Most people, when polled, say they will not have enough in superannuation savings to afford a comfortable retirement. A Gallup survey shows that 10 years ago almost 60 per cent of people believed they would have enough money for a comfortable retirement.
Last year, the portion of survey respondents who told the Gallup survey they would have enough money was less than 40 per cent. Recognition that they will not have enough is at least the first step. The harder part is doing something about it. Not least because "doing something about super" tends to get shunted down the list.
Reluctance could also be because the solution means cutting back on spending now in order to have more income in retirement. The answer is boring, but it works. It is to salary sacrifice a set amount of money from each pay packet into super.
Over time, it makes a big difference to the standard of living in retirement.
My favourite retirement planner is the one provided by ASIC on its MoneySmart website at moneysmart.gov.au. If you have never had a look at it, you should.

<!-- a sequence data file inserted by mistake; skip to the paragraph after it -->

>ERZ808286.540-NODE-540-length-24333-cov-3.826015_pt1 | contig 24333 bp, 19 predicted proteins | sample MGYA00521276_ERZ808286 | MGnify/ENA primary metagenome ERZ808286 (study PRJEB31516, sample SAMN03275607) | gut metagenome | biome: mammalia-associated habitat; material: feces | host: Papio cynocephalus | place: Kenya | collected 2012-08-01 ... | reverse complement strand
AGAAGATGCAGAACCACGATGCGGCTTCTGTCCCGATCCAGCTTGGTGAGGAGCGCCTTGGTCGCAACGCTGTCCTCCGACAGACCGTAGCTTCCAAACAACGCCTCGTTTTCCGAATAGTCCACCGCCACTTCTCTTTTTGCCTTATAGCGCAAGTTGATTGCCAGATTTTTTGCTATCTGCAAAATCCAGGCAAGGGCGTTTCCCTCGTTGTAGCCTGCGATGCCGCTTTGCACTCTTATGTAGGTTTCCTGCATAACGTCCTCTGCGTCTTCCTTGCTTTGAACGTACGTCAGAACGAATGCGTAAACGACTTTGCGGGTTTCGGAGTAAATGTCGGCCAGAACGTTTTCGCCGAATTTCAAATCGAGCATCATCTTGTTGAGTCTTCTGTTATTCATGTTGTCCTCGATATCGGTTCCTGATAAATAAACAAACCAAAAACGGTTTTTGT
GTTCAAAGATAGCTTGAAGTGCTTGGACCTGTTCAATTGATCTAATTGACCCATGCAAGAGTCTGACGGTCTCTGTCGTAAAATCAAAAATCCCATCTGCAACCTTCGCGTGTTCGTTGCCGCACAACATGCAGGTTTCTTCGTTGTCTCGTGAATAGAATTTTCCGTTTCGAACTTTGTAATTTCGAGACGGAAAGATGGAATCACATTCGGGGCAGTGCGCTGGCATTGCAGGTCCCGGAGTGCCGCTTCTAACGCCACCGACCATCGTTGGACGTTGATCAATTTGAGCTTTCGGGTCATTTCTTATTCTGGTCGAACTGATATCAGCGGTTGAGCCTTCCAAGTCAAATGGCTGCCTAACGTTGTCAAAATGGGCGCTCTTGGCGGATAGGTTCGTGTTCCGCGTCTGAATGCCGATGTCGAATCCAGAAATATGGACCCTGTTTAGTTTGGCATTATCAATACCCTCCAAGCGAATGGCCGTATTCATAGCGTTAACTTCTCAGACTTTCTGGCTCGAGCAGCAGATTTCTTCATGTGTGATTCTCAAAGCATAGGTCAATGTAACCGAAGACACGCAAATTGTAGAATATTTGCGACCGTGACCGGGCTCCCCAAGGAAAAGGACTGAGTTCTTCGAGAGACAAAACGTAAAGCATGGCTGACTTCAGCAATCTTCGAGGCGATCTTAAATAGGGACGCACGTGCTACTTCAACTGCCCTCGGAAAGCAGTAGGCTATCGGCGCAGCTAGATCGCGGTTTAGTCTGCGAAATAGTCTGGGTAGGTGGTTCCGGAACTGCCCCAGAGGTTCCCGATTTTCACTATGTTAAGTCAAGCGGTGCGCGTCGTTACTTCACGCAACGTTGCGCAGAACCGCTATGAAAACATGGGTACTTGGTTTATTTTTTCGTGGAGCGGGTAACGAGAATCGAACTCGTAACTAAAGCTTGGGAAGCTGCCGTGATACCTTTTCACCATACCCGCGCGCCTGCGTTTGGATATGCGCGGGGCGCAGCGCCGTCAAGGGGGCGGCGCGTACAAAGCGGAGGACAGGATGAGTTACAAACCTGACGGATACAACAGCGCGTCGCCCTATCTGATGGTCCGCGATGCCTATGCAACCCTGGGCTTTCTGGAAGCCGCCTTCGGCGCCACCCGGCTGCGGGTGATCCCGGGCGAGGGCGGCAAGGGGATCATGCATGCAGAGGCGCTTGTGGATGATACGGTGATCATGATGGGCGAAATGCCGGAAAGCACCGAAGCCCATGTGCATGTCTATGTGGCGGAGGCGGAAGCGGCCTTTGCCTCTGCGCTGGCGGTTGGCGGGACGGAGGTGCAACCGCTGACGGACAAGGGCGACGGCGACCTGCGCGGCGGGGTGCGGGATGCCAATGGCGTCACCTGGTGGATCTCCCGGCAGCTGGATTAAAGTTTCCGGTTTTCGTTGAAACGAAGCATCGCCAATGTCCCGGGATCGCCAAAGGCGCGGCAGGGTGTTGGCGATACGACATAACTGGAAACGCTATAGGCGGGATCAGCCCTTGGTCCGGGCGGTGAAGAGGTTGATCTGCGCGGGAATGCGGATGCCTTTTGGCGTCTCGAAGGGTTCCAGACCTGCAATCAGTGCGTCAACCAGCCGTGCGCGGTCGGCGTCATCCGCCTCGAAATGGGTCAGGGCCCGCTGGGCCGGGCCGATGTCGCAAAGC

It shows not only how much income your super balance is likely to generate in retirement, but what actions can be taken to grow the super balance and increase retirement income. The planner has "defaults" on super fund earning rates, etc.
But these assumptions can be tweaked to account for personal circumstances.
By playing with the numbers you should quickly get a handle on how you are tracking for retirement. Importantly, the planner takes into account any age pension that the retiree would likely receive. It shows the power of salary sacrificing.
Let's assume two 50-year-old home-owners, who want to retire at age 65, each have $150,000 in super and each earns $80,000 a year. The MoneySmart planner shows the couple can expect a retirement income, including a part age pension, of $50,000 a year until age 90, after which time their income drops back to the age pension of $31,000. Now, let's put into the calculator that the pair each salary sacrifice $200 a fortnight into their super.
Their retirement income rises to almost $55,000 until age 90. That is almost the $56,000 a year suggested by the ASFA Retirement Standard as the income needed to fund a "comfortable" retirement. It may seem that salary sacrificing $400 between them each fortnight is a big ask. But it does not mean a reduction in their take-home pay of $400 a fortnight.
By salary sacrificing, the 34 per cent that would have been paid in income tax is replaced by the 15 per cent super contributions tax. Using current income tax rates, the couple's marginal rate, plus Medicare, is 34 cents in the dollar. So their combined fortnightly take-home pay is reduced by $264.